Mayor Bill de Blasio Tuesday backed the latest bill in Albany to let New York City set its own speed limit.
The administration sent a letter of support for the legislation from state Sen. Jeff Klein of the Bronx introduced days before the legislative session ends on Thursday.
"We have seen real movement over the past 24 hours," said Wiley Norvell, an administration spokesman. "We are very hopeful that we'll have action this session that empowers New York City to curb dangerous speeds on our streets and better protect our communities."
The bill introduced Monday night from Klein, leader of the Independent Democratic Conference that shares power with Republicans, was a compromise on a key issue in de Blasio's "Vision Zero" street safety initiative. Klein's bill would let the city cut the default speed limit to 25 mph from 30 mph and require local community boards to weigh in on any changes to slow traffic on a street by more than 5 mph, though the Department of Transportation gets the final say.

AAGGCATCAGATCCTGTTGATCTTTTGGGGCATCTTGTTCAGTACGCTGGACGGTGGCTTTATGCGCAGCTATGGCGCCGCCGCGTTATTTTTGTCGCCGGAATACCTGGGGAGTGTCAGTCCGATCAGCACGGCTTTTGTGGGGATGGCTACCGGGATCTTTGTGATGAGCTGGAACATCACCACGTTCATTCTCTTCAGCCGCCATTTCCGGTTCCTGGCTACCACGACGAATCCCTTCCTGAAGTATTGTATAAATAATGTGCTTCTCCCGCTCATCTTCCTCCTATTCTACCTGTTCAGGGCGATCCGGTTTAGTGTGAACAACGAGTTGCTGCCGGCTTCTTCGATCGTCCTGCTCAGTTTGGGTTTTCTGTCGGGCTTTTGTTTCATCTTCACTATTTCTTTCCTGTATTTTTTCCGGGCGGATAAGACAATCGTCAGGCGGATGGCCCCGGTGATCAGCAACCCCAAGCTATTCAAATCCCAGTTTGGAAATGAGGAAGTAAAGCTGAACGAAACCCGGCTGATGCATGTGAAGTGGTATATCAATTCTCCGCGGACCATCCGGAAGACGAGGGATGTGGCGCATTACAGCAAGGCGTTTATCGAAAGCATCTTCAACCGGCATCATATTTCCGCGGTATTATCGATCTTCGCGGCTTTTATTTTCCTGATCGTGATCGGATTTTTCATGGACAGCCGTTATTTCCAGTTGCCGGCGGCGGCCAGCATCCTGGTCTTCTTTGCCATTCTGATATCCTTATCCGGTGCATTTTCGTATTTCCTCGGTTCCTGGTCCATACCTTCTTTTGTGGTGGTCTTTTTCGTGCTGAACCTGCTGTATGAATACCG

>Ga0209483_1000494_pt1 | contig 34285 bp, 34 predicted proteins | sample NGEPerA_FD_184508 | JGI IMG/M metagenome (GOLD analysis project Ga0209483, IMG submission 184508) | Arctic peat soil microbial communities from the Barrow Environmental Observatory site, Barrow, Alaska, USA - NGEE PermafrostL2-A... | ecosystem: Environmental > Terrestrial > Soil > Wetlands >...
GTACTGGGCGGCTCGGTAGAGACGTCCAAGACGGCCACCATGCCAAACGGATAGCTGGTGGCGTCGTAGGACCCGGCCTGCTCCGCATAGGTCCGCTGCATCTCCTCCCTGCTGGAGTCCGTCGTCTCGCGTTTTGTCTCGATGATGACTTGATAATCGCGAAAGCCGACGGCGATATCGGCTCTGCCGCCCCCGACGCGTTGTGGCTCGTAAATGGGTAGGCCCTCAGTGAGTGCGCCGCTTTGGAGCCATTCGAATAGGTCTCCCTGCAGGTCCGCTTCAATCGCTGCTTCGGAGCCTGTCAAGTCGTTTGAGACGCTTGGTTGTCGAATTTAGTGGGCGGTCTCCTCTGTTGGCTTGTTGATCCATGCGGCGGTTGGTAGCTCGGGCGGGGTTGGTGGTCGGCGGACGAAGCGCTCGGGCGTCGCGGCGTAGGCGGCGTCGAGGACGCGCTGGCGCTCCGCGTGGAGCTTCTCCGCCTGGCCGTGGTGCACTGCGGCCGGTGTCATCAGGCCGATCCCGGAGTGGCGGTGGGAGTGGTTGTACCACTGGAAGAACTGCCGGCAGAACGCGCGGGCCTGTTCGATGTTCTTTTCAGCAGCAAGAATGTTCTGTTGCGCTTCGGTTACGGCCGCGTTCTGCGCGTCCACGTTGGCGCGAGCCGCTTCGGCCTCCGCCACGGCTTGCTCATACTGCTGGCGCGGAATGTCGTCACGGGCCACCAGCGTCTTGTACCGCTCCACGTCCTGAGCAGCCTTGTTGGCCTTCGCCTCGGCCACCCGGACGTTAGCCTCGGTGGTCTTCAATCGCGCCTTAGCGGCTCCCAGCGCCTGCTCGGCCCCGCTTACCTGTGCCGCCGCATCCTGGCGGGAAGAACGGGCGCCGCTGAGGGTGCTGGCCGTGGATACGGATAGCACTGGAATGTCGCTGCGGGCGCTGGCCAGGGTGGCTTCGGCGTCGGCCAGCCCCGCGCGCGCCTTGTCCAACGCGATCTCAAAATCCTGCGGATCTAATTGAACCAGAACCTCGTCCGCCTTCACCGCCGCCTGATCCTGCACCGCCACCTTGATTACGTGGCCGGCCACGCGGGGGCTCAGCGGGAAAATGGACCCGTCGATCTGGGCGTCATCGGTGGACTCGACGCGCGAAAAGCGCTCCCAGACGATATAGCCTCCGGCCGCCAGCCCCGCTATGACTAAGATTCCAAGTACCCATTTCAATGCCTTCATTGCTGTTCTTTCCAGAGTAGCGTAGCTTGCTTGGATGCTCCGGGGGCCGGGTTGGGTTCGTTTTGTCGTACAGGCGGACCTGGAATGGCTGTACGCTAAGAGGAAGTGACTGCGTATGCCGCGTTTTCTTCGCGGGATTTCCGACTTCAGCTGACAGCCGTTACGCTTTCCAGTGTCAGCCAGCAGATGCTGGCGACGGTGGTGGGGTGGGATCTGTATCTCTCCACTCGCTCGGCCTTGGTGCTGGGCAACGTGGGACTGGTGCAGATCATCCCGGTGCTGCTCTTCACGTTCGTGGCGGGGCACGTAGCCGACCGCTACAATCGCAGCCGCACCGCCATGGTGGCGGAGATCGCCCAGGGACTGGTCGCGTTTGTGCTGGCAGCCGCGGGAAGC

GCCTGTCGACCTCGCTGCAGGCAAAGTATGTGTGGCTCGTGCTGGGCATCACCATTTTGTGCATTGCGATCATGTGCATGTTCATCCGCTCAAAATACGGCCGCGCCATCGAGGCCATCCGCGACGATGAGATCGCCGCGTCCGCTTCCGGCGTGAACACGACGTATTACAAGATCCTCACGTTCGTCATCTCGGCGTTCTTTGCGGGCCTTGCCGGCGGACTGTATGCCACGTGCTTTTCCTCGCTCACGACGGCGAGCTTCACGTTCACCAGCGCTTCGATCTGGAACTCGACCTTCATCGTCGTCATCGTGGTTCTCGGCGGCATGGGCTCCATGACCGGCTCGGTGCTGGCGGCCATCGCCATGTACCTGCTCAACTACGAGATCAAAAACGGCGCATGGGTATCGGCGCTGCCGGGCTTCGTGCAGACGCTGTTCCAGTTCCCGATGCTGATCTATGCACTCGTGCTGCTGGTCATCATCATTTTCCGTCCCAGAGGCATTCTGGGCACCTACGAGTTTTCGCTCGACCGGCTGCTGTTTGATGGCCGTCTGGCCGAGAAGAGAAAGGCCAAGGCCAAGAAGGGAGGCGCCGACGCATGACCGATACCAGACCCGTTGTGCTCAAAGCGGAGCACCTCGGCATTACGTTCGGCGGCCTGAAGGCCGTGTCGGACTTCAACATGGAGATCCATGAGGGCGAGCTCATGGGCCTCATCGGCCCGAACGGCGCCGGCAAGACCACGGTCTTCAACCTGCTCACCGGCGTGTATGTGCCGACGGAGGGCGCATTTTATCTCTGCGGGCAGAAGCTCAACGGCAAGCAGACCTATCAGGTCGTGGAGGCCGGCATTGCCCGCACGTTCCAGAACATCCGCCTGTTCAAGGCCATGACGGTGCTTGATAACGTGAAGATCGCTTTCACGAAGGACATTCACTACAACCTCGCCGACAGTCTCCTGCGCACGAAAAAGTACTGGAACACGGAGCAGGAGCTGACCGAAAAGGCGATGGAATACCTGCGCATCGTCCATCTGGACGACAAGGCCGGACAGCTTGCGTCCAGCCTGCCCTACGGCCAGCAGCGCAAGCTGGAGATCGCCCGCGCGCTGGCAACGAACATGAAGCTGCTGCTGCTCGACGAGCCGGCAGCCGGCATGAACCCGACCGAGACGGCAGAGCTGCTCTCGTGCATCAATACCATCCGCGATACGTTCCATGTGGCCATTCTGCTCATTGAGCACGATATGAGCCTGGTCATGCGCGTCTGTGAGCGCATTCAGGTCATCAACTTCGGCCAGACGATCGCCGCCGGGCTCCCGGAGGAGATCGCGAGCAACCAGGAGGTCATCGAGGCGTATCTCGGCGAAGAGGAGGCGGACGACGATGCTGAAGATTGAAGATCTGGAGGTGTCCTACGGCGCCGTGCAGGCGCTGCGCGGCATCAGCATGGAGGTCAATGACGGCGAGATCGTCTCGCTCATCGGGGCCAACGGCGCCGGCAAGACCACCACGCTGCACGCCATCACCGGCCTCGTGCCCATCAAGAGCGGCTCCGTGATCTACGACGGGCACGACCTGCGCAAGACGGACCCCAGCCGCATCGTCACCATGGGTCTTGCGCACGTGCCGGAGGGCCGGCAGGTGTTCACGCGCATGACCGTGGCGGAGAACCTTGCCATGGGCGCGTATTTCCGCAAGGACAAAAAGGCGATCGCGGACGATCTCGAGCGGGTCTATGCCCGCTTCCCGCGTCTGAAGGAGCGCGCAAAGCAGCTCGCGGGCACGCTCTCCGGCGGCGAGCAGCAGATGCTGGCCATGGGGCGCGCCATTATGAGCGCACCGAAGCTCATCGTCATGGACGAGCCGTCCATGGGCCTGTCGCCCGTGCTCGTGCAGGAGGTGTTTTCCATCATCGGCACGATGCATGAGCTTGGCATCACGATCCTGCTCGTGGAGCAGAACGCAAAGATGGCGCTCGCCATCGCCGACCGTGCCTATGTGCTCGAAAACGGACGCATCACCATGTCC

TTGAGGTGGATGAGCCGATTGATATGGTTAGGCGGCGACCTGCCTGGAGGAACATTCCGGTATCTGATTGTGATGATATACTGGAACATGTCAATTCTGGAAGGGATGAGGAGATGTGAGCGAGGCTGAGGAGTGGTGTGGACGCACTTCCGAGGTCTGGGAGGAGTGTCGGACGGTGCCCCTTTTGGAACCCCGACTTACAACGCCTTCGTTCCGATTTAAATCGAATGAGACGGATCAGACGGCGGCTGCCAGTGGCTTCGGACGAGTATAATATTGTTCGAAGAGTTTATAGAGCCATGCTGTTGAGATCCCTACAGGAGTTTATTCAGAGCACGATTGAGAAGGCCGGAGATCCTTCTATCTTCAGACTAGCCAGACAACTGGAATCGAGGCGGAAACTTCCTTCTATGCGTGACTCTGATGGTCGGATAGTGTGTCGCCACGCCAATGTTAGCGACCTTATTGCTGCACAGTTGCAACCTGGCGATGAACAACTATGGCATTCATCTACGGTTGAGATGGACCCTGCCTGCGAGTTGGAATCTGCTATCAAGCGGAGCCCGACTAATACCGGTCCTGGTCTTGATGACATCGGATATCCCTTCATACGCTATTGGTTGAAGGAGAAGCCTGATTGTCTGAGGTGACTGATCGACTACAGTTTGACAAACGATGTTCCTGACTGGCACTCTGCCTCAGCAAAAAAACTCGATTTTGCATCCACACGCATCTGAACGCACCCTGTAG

"Our community boards are on the front lines of local concerns each and every day and know their streets best, which is why they deserve to have a voice in this process," Klein said in a statement.
The bill differs from one in the state Assembly that would not require community board input for cutting the speed limit or traffic-calming measures to limit drivers to 20 mph on residential streets -- two measures that one street safety group, Right of Way, felt would bog down de Blasio's Vision Zero effort.
"Both provisions are a slap in the face to grieving families and indeed the whole livable streets community," said Right of Way's Keegan Stephan in a statement.
The details of Klein's bill were hashed out with the city, according to an IDC source. Assemblyman Daniel O'Donnell, who had pushed his own speed limit bill, touted his version over Klein's legislation. Nonetheless, O'Donnell is confident that one of the versions will pass.
"I expect both houses to vote on one or the other at the end of the week," O'Donnell said.
Meanwhile, Transportation Alternatives and Families for Safe Streets endorsed the legislation, which must pass by Thursday.
"We can't wait until next year to take action," Transportation Alternatives executive director Paul Steely White said in a statement. "Speeding remains the number one cause of fatal crashes, killing more New Yorkers than drunk driving and distracted driving combined."